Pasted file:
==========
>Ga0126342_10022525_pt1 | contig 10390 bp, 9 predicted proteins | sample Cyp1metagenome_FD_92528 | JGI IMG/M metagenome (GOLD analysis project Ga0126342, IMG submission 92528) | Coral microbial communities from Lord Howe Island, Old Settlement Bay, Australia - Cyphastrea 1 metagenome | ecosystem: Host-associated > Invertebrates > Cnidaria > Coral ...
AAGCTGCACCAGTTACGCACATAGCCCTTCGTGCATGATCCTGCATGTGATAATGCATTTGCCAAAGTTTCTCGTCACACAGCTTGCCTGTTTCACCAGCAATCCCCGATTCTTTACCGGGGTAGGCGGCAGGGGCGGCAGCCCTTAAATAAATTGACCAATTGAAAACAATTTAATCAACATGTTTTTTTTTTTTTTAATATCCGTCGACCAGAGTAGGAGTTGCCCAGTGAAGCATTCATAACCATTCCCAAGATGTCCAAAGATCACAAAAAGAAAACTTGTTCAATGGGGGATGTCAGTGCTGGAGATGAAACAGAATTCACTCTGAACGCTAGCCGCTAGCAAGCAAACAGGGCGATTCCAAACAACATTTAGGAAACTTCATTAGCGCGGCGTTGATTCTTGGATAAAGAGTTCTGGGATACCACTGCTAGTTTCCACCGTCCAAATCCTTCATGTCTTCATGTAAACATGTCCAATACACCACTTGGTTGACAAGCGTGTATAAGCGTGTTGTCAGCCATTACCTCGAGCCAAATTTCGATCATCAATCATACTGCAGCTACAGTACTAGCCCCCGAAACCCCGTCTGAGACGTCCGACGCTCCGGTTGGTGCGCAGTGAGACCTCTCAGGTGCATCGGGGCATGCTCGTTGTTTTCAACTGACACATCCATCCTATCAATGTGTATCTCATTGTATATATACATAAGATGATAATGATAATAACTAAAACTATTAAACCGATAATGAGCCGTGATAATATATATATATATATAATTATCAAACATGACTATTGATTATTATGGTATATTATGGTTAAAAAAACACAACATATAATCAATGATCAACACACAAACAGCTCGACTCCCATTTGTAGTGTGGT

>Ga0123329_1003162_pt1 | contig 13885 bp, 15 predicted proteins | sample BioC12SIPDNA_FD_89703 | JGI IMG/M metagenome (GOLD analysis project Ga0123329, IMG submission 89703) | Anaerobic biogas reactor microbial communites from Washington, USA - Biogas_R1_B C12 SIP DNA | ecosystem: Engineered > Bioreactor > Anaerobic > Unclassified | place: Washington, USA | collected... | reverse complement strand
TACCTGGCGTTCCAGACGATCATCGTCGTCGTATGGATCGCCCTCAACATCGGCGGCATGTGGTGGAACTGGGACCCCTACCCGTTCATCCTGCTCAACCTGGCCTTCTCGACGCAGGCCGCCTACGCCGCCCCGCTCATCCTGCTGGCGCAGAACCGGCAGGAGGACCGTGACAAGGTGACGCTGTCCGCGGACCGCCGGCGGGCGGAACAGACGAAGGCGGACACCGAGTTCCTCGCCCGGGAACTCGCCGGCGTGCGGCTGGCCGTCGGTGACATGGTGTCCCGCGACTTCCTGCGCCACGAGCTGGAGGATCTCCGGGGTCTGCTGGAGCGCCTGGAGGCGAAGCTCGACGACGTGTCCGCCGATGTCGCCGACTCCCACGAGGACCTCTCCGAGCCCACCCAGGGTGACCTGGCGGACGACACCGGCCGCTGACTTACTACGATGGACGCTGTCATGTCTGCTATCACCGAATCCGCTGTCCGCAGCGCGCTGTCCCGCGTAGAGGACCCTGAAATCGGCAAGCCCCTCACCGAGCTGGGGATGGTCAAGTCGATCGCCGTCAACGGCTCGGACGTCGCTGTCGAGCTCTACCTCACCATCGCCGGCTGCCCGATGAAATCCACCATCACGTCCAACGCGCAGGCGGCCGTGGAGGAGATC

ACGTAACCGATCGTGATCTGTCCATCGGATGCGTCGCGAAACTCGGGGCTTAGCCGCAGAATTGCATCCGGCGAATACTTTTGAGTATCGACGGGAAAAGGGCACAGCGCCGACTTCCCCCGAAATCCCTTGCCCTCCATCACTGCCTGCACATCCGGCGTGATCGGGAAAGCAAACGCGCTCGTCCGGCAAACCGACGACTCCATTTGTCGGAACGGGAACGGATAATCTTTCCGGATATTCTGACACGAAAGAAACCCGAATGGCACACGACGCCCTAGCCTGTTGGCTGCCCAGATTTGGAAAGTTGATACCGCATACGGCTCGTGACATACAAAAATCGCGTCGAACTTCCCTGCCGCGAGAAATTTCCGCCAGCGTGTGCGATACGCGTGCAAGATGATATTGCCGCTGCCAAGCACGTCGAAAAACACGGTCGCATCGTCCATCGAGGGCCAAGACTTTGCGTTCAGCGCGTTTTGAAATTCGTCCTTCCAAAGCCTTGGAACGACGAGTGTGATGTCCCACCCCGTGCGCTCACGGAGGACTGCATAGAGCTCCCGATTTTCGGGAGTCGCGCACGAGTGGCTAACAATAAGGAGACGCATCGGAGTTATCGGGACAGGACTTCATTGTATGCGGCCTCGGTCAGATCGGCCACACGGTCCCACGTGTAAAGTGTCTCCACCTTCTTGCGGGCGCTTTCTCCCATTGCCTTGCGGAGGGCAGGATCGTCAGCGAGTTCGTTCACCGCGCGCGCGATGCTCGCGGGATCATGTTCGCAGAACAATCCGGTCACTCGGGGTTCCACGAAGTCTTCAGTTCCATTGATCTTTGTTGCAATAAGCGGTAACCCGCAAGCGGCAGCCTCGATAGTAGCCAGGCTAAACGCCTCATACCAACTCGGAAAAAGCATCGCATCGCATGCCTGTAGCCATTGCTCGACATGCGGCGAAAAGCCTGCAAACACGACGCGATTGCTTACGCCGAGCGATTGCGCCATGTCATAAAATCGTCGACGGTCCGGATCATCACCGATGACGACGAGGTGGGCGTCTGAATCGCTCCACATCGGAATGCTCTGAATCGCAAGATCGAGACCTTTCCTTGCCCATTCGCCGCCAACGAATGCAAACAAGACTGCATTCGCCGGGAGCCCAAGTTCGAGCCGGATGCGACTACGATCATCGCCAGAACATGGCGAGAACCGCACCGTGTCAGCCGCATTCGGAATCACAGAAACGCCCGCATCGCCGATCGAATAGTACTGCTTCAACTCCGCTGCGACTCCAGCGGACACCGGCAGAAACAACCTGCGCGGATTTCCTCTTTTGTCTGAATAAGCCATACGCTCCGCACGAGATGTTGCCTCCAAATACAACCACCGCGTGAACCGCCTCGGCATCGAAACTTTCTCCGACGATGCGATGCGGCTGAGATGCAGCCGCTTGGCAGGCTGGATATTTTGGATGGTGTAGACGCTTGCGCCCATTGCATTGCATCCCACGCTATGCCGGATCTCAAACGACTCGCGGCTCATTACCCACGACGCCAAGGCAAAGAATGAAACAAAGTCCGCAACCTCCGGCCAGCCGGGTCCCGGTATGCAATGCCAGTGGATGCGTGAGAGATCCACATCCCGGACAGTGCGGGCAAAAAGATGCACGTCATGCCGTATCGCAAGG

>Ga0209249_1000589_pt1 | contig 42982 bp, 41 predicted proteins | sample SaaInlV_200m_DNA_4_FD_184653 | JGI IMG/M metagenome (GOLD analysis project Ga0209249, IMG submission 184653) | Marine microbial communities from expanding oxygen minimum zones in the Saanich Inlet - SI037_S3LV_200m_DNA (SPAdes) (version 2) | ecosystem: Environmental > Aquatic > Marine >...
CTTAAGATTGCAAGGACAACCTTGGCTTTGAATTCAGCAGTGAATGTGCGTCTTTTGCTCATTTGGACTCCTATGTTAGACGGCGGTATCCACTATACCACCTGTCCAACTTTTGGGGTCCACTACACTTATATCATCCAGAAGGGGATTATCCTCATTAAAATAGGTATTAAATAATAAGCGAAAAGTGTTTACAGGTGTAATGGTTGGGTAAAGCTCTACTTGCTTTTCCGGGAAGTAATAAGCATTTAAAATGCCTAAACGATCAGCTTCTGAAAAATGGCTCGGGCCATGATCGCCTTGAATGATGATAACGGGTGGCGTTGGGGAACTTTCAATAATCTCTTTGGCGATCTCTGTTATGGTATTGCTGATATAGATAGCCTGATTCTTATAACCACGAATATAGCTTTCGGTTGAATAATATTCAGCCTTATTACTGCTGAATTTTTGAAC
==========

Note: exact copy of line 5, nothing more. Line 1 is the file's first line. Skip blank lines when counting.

ACGTAACCGATCGTGATCTGTCCATCGGATGCGTCGCGAAACTCGGGGCTTAGCCGCAGAATTGCATCCGGCGAATACTTTTGAGTATCGACGGGAAAAGGGCACAGCGCCGACTTCCCCCGAAATCCCTTGCCCTCCATCACTGCCTGCACATCCGGCGTGATCGGGAAAGCAAACGCGCTCGTCCGGCAAACCGACGACTCCATTTGTCGGAACGGGAACGGATAATCTTTCCGGATATTCTGACACGAAAGAAACCCGAATGGCACACGACGCCCTAGCCTGTTGGCTGCCCAGATTTGGAAAGTTGATACCGCATACGGCTCGTGACATACAAAAATCGCGTCGAACTTCCCTGCCGCGAGAAATTTCCGCCAGCGTGTGCGATACGCGTGCAAGATGATATTGCCGCTGCCAAGCACGTCGAAAAACACGGTCGCATCGTCCATCGAGGGCCAAGACTTTGCGTTCAGCGCGTTTTGAAATTCGTCCTTCCAAAGCCTTGGAACGACGAGTGTGATGTCCCACCCCGTGCGCTCACGGAGGACTGCATAGAGCTCCCGATTTTCGGGAGTCGCGCACGAGTGGCTAACAATAAGGAGACGCATCGGAGTTATCGGGACAGGACTTCATTGTATGCGGCCTCGGTCAGATCGGCCACACGGTCCCACGTGTAAAGTGTCTCCACCTTCTTGCGGGCGCTTTCTCCCATTGCCTTGCGGAGGGCAGGATCGTCAGCGAGTTCGTTCACCGCGCGCGCGATGCTCGCGGGATCATGTTCGCAGAACAATCCGGTCACTCGGGGTTCCACGAAGTCTTCAGTTCCATTGATCTTTGTTGCAATAAGCGGTAACCCGCAAGCGGCAGCCTCGATAGTAGCCAGGCTAAACGCCTCATACCAACTCGGAAAAAGCATCGCATCGCATGCCTGTAGCCATTGCTCGACATGCGGCGAAAAGCCTGCAAACACGACGCGATTGCTTACGCCGAGCGATTGCGCCATGTCATAAAATCGTCGACGGTCCGGATCATCACCGATGACGACGAGGTGGGCGTCTGAATCGCTCCACATCGGAATGCTCTGAATCGCAAGATCGAGACCTTTCCTTGCCCATTCGCCGCCAACGAATGCAAACAAGACTGCATTCGCCGGGAGCCCAAGTTCGAGCCGGATGCGACTACGATCATCGCCAGAACATGGCGAGAACCGCACCGTGTCAGCCGCATTCGGAATCACAGAAACGCCCGCATCGCCGATCGAATAGTACTGCTTCAACTCCGCTGCGACTCCAGCGGACACCGGCAGAAACAACCTGCGCGGATTTCCTCTTTTGTCTGAATAAGCCATACGCTCCGCACGAGATGTTGCCTCCAAATACAACCACCGCGTGAACCGCCTCGGCATCGAAACTTTCTCCGACGATGCGATGCGGCTGAGATGCAGCCGCTTGGCAGGCTGGATATTTTGGATGGTGTAGACGCTTGCGCCCATTGCATTGCATCCCACGCTATGCCGGATCTCAAACGACTCGCGGCTCATTACCCACGACGCCAAGGCAAAGAATGAAACAAAGTCCGCAACCTCCGGCCAGCCGGGTCCCGGTATGCAATGCCAGTGGATGCGTGAGAGATCCACATCCCGGACAGTGCGGGCAAAAAGATGCACGTCATGCCGTATCGCAAGG